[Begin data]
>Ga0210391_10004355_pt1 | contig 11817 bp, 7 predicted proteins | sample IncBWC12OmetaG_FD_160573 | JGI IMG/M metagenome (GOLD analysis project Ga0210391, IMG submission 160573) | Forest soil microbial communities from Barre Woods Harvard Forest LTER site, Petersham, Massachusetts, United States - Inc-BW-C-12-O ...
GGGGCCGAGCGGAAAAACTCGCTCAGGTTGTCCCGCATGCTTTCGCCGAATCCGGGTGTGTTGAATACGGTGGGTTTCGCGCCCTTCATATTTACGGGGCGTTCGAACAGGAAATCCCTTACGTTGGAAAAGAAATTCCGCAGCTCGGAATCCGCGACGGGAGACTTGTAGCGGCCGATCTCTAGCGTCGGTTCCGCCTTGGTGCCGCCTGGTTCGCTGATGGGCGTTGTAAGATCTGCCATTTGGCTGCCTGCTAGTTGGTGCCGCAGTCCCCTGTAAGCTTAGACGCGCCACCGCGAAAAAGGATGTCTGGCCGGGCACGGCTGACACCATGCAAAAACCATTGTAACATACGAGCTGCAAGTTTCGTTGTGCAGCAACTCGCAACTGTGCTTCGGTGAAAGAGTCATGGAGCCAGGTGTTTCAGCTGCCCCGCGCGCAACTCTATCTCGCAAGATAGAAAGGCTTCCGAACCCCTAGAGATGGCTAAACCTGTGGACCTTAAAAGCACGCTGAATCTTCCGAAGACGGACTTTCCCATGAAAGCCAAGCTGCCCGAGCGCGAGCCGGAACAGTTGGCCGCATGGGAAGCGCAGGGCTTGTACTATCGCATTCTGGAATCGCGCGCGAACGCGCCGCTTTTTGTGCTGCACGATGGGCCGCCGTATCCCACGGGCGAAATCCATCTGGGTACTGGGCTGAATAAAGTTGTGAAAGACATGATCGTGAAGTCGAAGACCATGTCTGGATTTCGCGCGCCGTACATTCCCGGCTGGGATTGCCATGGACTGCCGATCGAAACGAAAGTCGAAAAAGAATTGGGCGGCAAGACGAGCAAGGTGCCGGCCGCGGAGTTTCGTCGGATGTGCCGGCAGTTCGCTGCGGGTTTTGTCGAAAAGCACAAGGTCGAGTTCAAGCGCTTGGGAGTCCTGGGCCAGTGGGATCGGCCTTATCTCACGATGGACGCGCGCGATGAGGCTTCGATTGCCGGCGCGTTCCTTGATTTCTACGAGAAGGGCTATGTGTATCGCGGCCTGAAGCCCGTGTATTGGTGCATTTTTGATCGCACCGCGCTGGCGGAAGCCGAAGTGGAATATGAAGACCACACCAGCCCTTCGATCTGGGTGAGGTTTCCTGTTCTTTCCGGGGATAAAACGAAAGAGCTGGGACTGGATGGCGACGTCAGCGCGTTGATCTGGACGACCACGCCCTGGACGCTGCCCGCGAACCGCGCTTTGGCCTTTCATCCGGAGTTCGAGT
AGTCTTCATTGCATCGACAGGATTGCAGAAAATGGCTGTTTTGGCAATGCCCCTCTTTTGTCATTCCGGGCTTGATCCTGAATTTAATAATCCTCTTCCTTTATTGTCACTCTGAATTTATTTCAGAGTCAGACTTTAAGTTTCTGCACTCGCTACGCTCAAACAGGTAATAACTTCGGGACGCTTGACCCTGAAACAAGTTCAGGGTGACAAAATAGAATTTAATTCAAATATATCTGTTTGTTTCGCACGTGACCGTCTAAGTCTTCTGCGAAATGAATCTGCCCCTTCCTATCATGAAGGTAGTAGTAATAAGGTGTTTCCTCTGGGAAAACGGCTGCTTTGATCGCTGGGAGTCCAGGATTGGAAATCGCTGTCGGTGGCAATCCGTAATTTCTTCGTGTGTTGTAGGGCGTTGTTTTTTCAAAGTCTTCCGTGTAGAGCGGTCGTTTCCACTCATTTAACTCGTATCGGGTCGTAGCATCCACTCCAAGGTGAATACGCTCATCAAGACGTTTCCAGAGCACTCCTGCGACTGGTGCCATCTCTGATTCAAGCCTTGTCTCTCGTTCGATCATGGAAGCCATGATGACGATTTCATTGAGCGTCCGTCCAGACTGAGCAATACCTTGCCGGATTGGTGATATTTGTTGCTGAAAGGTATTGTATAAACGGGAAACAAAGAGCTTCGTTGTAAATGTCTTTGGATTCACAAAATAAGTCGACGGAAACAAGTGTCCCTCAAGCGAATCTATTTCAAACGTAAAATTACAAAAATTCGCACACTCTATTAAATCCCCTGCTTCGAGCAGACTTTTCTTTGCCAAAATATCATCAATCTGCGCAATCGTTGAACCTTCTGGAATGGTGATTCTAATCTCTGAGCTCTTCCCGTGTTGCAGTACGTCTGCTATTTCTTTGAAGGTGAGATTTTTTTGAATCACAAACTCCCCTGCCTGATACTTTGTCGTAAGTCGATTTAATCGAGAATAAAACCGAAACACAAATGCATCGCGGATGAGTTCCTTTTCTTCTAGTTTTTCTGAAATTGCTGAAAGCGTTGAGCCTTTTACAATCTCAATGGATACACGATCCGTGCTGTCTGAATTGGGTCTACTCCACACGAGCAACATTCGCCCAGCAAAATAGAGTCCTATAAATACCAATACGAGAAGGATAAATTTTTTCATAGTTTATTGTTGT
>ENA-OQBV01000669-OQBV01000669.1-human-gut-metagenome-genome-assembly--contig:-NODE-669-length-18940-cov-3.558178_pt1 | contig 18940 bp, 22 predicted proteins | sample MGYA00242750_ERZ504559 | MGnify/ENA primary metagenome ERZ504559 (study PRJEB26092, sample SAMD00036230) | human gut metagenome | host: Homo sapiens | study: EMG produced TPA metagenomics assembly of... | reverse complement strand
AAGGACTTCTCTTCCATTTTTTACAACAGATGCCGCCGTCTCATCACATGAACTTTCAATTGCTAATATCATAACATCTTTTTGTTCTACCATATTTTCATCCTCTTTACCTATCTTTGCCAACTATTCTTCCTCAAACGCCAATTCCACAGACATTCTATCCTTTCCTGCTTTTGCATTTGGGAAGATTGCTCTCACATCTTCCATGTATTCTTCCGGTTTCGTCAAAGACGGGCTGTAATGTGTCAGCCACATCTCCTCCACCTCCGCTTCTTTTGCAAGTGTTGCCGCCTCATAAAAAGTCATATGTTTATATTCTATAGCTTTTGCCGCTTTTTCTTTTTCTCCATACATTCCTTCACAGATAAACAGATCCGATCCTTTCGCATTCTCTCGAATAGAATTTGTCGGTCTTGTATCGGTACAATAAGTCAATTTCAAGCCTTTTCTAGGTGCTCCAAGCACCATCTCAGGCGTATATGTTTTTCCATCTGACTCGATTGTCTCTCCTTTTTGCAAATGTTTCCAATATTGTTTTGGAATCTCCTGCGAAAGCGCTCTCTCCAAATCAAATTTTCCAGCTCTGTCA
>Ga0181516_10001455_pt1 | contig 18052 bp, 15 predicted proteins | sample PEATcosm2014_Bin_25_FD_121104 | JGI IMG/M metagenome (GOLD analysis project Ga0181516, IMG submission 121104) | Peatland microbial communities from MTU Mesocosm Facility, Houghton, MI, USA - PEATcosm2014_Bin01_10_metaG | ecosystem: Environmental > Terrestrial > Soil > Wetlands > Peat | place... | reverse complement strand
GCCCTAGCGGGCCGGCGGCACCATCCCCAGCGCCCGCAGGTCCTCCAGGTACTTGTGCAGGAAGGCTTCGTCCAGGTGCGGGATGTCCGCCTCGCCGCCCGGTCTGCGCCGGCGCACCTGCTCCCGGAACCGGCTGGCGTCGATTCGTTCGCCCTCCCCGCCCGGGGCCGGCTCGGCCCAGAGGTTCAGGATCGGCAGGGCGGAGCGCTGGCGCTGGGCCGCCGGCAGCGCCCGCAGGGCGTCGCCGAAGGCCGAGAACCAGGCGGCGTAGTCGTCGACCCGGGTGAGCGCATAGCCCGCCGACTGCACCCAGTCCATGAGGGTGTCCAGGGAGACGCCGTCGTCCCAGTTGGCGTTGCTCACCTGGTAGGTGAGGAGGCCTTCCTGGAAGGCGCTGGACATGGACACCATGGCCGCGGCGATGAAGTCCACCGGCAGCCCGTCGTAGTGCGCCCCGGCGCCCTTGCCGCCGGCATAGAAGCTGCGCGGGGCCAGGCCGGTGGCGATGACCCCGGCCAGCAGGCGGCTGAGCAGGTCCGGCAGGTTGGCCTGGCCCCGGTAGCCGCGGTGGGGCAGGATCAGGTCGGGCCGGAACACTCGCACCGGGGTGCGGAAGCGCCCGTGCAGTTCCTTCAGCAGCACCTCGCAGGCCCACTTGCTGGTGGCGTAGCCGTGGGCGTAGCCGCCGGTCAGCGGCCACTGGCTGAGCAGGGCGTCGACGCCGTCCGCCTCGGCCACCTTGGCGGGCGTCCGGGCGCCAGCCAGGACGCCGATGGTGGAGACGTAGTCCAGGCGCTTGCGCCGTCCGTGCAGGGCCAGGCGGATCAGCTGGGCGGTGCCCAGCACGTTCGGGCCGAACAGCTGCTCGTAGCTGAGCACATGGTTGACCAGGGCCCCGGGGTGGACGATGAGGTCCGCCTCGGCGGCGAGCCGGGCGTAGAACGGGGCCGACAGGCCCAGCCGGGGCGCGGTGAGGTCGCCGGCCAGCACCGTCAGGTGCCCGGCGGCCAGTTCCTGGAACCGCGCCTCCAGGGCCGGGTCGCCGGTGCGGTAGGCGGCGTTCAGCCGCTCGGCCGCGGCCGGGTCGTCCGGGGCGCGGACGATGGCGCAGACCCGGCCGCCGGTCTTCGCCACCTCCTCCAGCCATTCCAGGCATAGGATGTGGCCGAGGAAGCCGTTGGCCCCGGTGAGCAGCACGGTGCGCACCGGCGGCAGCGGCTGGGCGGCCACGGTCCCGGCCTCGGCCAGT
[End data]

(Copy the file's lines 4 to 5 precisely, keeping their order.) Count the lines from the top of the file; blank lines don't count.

>ENA-OQBV01000669-OQBV01000669.1-human-gut-metagenome-genome-assembly--contig:-NODE-669-length-18940-cov-3.558178_pt1 | contig 18940 bp, 22 predicted proteins | sample MGYA00242750_ERZ504559 | MGnify/ENA primary metagenome ERZ504559 (study PRJEB26092, sample SAMD00036230) | human gut metagenome | host: Homo sapiens | study: EMG produced TPA metagenomics assembly of... | reverse complement strand
AAGGACTTCTCTTCCATTTTTTACAACAGATGCCGCCGTCTCATCACATGAACTTTCAATTGCTAATATCATAACATCTTTTTGTTCTACCATATTTTCATCCTCTTTACCTATCTTTGCCAACTATTCTTCCTCAAACGCCAATTCCACAGACATTCTATCCTTTCCTGCTTTTGCATTTGGGAAGATTGCTCTCACATCTTCCATGTATTCTTCCGGTTTCGTCAAAGACGGGCTGTAATGTGTCAGCCACATCTCCTCCACCTCCGCTTCTTTTGCAAGTGTTGCCGCCTCATAAAAAGTCATATGTTTATATTCTATAGCTTTTGCCGCTTTTTCTTTTTCTCCATACATTCCTTCACAGATAAACAGATCCGATCCTTTCGCATTCTCTCGAATAGAATTTGTCGGTCTTGTATCGGTACAATAAGTCAATTTCAAGCCTTTTCTAGGTGCTCCAAGCACCATCTCAGGCGTATATGTTTTTCCATCTGACTCGATTGTCTCTCCTTTTTGCAAATGTTTCCAATATTGTTTTGGAATCTCCTGCGAAAGCGCTCTCTCCAAATCAAATTTTCCAGCTCTGTCA